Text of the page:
The Tudor Dynasty, especially the father of Queen Elizabeth, King Henry VIII was always in competition with the French King. The mother of Queen Elizabeth, Anne Boleyn had spent her early years as a lady in waiting to the French Queen Claude. The following description is of a lavish French banquet and feast described by a historian of French cookery, Legrand d'Aussy. His words describe a great Medieval feast given in 1455 by the Count of Anjou, third son of Louis II the King of Sicily. Cooks employed by Nobles during the Elizabethan era would have been aware of the high standards set by the French and endeavoured to provide Queen Elizabeth with a feast or banquest of a similar standard and content. It is also interesting to note that in a Description of Elizabethan England, 1577 from Holinshed's Chronicles the following comment is made - "...the nobility of England (whose cooks are for the most part musical-headed Frenchmen and strangers)...
The Dining Table
"On the table was placed a centre-piece, which represented a green lawn, surrounded with large peacocks' feathers and green branches, to which were tied violets and other sweet-smelling flowers. In the middle of this lawn a fortress was placed, covered with silver. This was hollow, and formed a sort of cage, in which several live birds were shut up, their tufts and feet being gilt. On its tower, which was gilt, three banners were placed, one bearing the arms of the count, the two others those of Mesdemoiselles de Châteaubrun and de Villequier, in whose honour the feast was given."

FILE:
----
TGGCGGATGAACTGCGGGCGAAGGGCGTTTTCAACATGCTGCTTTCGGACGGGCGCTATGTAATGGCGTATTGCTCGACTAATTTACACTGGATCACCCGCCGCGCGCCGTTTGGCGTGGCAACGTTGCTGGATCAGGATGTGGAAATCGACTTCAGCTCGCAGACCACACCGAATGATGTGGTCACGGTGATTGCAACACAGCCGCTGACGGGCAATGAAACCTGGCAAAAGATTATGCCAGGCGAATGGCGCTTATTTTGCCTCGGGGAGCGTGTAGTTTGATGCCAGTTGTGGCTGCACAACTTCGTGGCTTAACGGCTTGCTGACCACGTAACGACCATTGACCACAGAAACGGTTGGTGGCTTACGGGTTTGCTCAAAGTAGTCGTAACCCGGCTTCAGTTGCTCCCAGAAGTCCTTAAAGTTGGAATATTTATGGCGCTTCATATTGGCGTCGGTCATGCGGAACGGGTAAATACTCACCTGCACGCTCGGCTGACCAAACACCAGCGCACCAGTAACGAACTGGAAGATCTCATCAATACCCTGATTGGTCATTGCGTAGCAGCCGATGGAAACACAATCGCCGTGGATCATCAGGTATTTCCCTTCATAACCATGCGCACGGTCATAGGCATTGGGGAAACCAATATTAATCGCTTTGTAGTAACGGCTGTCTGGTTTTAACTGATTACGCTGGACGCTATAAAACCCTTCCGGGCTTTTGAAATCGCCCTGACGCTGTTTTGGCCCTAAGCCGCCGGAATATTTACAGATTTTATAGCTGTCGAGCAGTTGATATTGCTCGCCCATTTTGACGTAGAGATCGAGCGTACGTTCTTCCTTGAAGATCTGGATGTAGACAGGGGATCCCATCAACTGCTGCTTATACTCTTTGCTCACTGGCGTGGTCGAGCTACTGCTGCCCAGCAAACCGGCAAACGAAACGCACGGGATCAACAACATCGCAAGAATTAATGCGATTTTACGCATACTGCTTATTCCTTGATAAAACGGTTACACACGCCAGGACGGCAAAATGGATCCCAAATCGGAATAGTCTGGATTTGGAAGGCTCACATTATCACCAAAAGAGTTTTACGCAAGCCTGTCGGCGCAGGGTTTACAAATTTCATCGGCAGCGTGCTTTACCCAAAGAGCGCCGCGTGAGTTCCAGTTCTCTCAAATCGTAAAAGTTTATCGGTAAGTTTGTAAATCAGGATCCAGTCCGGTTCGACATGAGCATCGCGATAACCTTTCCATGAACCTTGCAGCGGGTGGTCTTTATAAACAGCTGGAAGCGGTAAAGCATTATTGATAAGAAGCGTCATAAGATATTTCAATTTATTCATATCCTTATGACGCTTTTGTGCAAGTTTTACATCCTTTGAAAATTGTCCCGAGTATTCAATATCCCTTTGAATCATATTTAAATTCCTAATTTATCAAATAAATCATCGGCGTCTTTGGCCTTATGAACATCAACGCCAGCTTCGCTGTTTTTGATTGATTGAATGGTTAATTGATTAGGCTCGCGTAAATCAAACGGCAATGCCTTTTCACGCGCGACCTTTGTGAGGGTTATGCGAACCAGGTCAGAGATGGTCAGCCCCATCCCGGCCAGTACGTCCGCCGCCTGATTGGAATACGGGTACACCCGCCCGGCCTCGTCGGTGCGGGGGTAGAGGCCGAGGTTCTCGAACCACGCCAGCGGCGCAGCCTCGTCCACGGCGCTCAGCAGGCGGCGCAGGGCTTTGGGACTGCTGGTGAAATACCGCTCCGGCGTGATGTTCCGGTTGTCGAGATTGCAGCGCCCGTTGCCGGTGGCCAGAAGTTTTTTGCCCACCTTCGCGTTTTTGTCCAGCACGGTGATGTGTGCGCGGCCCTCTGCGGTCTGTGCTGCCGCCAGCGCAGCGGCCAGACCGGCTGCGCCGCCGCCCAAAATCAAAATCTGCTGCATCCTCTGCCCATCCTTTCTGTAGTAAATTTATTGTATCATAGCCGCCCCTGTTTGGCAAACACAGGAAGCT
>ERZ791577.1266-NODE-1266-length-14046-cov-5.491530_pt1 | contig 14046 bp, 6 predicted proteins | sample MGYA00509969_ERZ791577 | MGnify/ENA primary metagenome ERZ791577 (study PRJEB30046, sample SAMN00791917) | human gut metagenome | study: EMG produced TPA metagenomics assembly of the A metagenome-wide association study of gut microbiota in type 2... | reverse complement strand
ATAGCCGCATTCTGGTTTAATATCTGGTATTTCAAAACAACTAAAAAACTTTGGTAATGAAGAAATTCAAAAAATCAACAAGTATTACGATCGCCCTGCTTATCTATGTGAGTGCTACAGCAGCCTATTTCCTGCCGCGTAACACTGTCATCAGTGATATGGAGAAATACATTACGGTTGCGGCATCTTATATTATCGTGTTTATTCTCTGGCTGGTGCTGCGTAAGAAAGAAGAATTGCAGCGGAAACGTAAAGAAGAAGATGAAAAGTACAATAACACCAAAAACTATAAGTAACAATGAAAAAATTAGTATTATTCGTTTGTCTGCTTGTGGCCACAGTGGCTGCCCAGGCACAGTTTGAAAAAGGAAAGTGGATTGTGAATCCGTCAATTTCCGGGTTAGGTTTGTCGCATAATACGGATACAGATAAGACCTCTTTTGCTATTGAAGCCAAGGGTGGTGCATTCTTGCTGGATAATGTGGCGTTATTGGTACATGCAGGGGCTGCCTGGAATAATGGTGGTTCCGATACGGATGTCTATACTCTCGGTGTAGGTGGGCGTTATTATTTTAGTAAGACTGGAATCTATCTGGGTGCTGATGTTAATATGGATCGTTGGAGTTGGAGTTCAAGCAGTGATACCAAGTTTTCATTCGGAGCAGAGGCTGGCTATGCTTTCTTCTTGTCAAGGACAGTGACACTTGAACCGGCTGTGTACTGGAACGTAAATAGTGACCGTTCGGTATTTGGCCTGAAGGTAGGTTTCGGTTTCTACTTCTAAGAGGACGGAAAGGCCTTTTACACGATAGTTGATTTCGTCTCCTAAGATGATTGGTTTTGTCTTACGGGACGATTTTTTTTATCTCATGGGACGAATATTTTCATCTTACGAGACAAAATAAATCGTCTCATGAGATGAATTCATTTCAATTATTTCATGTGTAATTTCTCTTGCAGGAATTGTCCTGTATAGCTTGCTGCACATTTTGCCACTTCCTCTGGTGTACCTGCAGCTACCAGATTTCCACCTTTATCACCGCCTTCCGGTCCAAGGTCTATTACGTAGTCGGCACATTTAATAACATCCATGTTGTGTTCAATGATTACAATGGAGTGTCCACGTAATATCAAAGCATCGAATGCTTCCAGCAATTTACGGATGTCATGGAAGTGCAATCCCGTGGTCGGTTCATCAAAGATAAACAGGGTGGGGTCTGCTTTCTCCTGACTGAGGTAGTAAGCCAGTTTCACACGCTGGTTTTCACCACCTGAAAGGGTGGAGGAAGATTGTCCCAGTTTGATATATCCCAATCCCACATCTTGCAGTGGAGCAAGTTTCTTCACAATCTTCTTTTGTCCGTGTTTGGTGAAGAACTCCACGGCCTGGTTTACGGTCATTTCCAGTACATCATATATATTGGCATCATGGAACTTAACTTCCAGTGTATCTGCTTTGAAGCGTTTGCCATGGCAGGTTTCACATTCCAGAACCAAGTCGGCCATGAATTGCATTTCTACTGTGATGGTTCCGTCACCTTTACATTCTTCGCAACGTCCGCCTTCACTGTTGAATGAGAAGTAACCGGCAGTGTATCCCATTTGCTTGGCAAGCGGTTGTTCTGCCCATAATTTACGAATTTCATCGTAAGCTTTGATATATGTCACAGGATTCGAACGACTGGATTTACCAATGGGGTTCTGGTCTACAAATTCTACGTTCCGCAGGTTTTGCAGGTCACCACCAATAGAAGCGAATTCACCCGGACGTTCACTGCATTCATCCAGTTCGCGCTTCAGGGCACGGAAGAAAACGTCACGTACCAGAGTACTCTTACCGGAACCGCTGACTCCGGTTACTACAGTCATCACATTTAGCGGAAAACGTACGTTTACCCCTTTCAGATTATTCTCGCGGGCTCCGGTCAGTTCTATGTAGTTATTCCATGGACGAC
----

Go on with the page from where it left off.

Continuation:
The First Course
"The first course consisted of a civet of hare, a quarter of stag which had been a night in salt, a stuffed chicken, and a loin of veal. The two last dishes were covered with a German sauce, with gilt sugar-plums, and pomegranate seeds.... At each end, outside the green lawn, was an enormous pie, surmounted with smaller pies, which formed a crown. The crust of the large ones was silvered all round and gilt at the top; each contained a whole roe-deer, a gosling, three capons, six chickens, ten pigeons, one young rabbit To serve as seasoning or stuffing, a minced loin of veal, two pounds of fat, and twenty-six hard-boiled eggs, covered with saffron and flavoured with cloves.
The Second Course
...There was a roe-deer, a pig, a sturgeon cooked in parsley and vinegar, and covered with powdered ginger; a kid, two goslings, twelve chickens, as many pigeons, six young rabbits, two herons, a leveret, a fat capon stuffed, four chickens covered with yolks of eggs and sprinkled with powder de Duc (spice), a wild boar
The Third Course
..Some wafers (darioles), and stars; a jelly, part white and part red, representing the crests of the main guests
The Fourth Course
..Cream with Duc powder, covered with fennel seeds preserved in sugar; a white cream, cheese in slices, and strawberries; and, lastly, plums stewed in rose-water.
The Fifth Course
Besides these four courses, there was a fifth, entirely composed of the prepared wines then in vogue, and of preserves. These consisted of fruits and various sweet pastries. The pastries represented stags and swans, to the necks of which were suspended the arms of the Count of Anjou ..."